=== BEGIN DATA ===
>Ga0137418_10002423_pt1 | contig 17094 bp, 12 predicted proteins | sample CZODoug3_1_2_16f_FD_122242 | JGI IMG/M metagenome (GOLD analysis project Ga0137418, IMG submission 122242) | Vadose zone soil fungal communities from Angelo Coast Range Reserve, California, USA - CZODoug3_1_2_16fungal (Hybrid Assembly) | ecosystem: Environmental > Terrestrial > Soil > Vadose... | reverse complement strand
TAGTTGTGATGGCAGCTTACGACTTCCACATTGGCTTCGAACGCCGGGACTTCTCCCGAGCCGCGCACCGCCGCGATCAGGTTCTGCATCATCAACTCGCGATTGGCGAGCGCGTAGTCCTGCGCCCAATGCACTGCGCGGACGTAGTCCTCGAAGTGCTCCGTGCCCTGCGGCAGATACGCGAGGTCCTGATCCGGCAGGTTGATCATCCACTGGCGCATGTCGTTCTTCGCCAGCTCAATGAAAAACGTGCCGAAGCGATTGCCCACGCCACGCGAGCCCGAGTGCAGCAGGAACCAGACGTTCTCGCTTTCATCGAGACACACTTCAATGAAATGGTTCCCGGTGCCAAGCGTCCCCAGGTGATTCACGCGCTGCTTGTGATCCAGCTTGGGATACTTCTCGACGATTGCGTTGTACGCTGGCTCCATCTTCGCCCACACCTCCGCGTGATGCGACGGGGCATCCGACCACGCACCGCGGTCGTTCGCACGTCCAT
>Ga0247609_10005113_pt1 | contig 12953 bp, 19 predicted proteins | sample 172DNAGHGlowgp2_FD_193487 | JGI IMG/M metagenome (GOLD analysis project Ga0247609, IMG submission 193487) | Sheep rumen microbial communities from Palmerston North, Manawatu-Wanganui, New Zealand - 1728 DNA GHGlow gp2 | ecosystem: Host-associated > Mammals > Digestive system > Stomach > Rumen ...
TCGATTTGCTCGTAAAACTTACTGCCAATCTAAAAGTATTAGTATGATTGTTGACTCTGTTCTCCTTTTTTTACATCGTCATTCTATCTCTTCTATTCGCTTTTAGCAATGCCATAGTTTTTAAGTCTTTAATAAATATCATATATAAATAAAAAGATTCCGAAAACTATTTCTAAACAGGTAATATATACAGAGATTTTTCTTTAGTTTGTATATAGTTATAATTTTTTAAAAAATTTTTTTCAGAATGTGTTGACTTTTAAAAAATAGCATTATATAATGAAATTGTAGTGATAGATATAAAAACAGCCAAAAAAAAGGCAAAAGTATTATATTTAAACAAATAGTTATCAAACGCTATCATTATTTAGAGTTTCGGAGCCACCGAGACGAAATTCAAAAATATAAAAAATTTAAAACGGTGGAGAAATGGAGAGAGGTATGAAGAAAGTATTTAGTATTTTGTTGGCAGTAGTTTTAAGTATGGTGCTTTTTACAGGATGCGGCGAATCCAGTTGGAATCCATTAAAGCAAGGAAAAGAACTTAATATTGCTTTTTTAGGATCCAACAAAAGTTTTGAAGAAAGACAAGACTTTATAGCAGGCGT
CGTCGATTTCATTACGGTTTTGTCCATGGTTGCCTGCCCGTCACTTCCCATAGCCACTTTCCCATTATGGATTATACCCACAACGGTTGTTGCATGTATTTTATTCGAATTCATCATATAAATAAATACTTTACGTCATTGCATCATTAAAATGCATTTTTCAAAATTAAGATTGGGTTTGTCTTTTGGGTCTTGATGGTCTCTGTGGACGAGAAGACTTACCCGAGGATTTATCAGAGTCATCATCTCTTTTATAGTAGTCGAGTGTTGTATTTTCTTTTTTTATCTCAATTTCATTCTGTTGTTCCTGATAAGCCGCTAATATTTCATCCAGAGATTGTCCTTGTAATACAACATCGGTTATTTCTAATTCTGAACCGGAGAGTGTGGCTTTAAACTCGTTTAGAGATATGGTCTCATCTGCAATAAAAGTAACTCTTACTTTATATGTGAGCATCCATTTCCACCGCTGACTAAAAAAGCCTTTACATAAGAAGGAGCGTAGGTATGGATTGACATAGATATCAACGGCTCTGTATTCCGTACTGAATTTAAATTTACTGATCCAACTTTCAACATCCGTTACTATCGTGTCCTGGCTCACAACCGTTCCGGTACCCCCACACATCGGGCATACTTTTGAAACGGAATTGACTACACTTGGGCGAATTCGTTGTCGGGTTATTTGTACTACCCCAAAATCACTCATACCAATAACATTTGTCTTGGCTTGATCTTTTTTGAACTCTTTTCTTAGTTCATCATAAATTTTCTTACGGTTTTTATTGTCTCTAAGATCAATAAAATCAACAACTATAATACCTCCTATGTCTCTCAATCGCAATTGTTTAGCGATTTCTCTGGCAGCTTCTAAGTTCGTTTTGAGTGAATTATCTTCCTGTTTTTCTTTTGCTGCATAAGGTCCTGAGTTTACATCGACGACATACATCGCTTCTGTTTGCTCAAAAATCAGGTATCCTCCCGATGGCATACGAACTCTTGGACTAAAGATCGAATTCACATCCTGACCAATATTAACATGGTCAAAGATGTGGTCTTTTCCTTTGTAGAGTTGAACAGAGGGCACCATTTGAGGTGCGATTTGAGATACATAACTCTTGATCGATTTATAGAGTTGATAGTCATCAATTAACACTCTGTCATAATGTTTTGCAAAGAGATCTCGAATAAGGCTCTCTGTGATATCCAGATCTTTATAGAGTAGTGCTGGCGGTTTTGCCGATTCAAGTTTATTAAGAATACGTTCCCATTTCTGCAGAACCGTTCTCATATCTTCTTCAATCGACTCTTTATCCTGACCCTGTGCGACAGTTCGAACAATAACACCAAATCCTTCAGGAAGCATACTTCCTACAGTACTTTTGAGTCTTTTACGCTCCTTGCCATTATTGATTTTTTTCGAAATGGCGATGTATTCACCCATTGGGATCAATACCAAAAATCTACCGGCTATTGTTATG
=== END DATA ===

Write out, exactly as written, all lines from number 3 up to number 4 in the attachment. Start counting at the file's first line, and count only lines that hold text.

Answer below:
>Ga0247609_10005113_pt1 | contig 12953 bp, 19 predicted proteins | sample 172DNAGHGlowgp2_FD_193487 | JGI IMG/M metagenome (GOLD analysis project Ga0247609, IMG submission 193487) | Sheep rumen microbial communities from Palmerston North, Manawatu-Wanganui, New Zealand - 1728 DNA GHGlow gp2 | ecosystem: Host-associated > Mammals > Digestive system > Stomach > Rumen ...
TCGATTTGCTCGTAAAACTTACTGCCAATCTAAAAGTATTAGTATGATTGTTGACTCTGTTCTCCTTTTTTTACATCGTCATTCTATCTCTTCTATTCGCTTTTAGCAATGCCATAGTTTTTAAGTCTTTAATAAATATCATATATAAATAAAAAGATTCCGAAAACTATTTCTAAACAGGTAATATATACAGAGATTTTTCTTTAGTTTGTATATAGTTATAATTTTTTAAAAAATTTTTTTCAGAATGTGTTGACTTTTAAAAAATAGCATTATATAATGAAATTGTAGTGATAGATATAAAAACAGCCAAAAAAAAGGCAAAAGTATTATATTTAAACAAATAGTTATCAAACGCTATCATTATTTAGAGTTTCGGAGCCACCGAGACGAAATTCAAAAATATAAAAAATTTAAAACGGTGGAGAAATGGAGAGAGGTATGAAGAAAGTATTTAGTATTTTGTTGGCAGTAGTTTTAAGTATGGTGCTTTTTACAGGATGCGGCGAATCCAGTTGGAATCCATTAAAGCAAGGAAAAGAACTTAATATTGCTTTTTTAGGATCCAACAAAAGTTTTGAAGAAAGACAAGACTTTATAGCAGGCGT